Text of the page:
The Parole Board have decided that John Worboys can be released from his indeterminate sentence. He was convicted at Croydon Crown Court on 13 March 2009 of one count of rape, five sexual assaults, one attempted assault and 12 drugging charges, committed between July 2007 and February 2008.
The judge, Mr Justice Penry-Davey, handed down an indeterminate sentence, and said that Worboys should serve at least eight years. Worboys was not to be released, he said, until the parole board decided he no longer presented a threat to women. He was also banned from driving a passenger vehicle for profit.
News reports this afternoon say that Worboys is believed to have committed more than 100 offences. Normally, this would be a dangerous thing to say: there is a risk of a defamation claim (although a convicted predatory rapist would have difficulty persuading a court that he had a good reputation that was capable of being damaged). But in this case, it is inherently safe to say that Worboys committed more than 100 offences: because the High Court said that he did.
The finding of fact is contained in a judgment handed down by Mr Justice Green in the case of DSD & NBV v The Commissioner of Police for the Metropolis  EWHC 436 (QB) – a claim against the Metropolitan Police by two of Worboys victims, alleging that the Met breached their duty of care in their botched investigation. It is widely accepted – including by the Met – that had the Met handled some cases differently, a large number of rapes would not have happened. Worboys would have already had been arrested.
We do not know why the Parole Board found that a man who committed more than 100 carefully pre-prepared rapes and sexual assaults is a safe person to be released. There seems, to me, to be a lack of punishment in the actual sentence that Worboys will have served by the time he is released.
It is clear to me that Worboys is a dangerous individual. Anybody who has committed as many rapes and sexual assaults as he has cannot be considered anything but dangerous.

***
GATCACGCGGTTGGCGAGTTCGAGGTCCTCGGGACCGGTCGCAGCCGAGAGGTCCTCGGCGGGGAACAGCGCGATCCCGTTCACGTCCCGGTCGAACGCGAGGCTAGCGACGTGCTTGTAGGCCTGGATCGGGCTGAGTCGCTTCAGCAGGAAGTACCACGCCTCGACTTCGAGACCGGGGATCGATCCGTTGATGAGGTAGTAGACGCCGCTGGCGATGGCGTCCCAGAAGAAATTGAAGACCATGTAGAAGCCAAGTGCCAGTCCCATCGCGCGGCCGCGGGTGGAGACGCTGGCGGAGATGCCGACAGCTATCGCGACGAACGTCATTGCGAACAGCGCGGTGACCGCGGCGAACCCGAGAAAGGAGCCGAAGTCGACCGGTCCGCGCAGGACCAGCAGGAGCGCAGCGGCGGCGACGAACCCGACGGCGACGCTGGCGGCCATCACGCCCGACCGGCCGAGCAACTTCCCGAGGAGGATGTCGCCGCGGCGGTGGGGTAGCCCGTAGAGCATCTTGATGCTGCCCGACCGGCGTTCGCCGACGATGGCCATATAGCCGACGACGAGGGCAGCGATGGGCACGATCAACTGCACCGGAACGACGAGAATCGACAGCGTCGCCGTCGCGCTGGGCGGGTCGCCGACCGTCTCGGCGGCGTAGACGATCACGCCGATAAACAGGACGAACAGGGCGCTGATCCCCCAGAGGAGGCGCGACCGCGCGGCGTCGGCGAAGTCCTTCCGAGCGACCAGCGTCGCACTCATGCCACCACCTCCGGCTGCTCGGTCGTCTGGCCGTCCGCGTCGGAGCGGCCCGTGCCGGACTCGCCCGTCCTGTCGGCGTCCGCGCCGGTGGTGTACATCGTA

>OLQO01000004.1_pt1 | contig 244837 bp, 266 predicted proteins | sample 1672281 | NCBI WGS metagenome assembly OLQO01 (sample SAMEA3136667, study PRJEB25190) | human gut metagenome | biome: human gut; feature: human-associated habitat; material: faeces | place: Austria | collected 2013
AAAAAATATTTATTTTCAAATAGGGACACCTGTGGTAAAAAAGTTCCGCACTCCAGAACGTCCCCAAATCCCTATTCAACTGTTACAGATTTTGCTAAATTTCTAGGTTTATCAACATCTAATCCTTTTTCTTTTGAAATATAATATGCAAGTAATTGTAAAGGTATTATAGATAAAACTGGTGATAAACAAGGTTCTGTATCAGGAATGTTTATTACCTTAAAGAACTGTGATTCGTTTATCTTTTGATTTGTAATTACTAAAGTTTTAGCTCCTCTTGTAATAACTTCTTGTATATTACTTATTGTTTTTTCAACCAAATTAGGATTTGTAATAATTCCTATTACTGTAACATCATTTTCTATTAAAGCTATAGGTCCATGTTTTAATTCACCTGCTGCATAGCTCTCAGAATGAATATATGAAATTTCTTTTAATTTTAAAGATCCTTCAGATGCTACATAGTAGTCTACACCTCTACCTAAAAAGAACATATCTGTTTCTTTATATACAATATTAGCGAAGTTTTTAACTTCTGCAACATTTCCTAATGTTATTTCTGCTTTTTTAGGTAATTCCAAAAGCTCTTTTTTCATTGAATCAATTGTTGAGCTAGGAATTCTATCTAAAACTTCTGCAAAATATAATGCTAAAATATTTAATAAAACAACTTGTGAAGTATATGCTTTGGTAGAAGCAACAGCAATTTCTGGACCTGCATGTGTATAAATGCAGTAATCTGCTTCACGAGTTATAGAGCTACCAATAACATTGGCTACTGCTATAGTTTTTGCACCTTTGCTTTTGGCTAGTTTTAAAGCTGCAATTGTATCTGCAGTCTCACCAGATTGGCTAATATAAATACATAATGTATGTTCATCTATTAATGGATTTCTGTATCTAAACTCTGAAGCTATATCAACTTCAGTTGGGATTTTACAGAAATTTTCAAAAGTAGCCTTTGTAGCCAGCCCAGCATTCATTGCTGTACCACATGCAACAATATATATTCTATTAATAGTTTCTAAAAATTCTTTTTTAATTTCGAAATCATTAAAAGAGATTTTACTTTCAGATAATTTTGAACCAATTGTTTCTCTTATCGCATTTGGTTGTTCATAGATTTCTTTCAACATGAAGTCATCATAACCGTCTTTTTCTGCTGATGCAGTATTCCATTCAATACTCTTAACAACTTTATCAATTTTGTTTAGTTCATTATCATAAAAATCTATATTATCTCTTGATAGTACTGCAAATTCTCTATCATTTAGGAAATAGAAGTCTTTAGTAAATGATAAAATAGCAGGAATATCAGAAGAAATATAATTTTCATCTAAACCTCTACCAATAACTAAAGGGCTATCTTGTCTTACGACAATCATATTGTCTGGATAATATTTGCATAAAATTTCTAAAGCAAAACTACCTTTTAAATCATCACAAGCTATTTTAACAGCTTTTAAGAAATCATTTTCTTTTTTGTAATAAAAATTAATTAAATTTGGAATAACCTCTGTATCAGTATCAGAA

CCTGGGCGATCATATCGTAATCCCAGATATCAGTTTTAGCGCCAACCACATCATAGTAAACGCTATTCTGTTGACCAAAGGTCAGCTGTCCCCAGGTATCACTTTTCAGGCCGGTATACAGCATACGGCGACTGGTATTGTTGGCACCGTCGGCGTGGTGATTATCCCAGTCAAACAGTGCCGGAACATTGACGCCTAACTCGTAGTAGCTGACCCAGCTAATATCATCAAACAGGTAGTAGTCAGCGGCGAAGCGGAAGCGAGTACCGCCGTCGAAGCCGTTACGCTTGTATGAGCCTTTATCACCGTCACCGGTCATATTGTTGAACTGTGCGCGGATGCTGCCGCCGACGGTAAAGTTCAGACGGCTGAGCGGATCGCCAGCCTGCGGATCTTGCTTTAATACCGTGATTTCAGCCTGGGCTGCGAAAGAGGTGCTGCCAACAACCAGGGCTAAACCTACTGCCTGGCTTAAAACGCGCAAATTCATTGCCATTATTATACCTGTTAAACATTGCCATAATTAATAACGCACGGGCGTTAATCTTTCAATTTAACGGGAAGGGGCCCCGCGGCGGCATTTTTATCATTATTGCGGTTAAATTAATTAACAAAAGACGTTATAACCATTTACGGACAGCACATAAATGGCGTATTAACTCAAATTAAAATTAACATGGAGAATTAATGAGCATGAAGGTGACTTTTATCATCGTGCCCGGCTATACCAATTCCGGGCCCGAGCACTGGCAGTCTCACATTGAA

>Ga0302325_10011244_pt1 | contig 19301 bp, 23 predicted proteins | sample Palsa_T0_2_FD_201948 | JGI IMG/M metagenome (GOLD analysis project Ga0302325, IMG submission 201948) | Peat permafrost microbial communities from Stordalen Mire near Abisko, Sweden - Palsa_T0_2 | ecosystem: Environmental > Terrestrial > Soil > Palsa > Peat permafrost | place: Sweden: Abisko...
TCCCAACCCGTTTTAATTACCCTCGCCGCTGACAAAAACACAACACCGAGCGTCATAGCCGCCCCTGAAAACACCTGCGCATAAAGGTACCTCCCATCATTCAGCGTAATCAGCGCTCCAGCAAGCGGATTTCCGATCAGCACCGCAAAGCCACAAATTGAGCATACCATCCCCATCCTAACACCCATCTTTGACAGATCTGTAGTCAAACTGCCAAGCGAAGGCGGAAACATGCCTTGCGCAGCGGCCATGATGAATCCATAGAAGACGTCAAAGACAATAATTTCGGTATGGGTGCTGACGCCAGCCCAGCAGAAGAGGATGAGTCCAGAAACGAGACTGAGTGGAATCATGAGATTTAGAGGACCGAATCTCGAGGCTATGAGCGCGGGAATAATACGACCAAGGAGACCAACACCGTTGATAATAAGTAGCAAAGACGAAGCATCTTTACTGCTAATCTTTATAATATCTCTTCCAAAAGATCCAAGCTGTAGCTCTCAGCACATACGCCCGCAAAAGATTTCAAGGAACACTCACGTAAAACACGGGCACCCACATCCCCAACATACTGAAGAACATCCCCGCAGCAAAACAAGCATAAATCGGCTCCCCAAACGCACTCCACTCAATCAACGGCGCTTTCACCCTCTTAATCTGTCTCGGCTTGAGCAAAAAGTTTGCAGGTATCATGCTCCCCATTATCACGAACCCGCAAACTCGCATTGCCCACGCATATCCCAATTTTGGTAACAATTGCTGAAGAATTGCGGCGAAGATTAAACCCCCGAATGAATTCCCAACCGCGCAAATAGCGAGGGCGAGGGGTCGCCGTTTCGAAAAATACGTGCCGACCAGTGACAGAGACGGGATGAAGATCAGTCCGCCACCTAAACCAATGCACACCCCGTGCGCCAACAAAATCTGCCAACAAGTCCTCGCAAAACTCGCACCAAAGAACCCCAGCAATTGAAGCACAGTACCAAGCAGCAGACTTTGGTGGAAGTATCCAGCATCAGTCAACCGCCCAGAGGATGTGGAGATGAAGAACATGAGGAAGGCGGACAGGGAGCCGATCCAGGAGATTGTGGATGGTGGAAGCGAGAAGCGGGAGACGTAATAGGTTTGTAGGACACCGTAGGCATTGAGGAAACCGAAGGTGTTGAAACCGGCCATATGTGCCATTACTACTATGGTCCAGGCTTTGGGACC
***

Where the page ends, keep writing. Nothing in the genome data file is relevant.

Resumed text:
Here are some extracts from Mr Justice Green’s judgment:
Paragraph 1: This case concerns a claim for declarations and damages brought by two victims of the now convicted “black cab rapist” – John Worboys – who over the course of 2002 – 2008 committed well in excess of 100 rapes and sexual assaults on women whom he was carrying in his cab.
Paragraph 19: It is apparent from evidence given at trial that although 105 victims came forward, and are accepted by the police as having been subjected to assault by Worboys, these may represent only a portion of those actually assaulted.
Paragraph 40: In the period between 2003 and 2008 Worboys perpetrated in excess of 100 assaults and rapes. Only a small minority of these however were reported to police.
Paragraph 84: On 17th October 2008 Worboys entered not guilty pleas at a PCMH and the trial was set for 20th January 2009. The trial continued until Friday 13th March 2009 when he was convicted of 19 counts of rape, attempted sexual assault, 4 sexual assaults, 12 offences of administering a substance with intent and rape.
Paragraph 85: On Tuesday 21st April 2009 Worboys received an indeterminate sentence for all counts with a minimum term of 8 years imprisonment.
Paragraph 86: In a Closing Report dated 5th April 2011 prepared by the police there is a useful summary of the strategy adopted by the CPS in relation to the charging of offences. It is worth setting it out in full: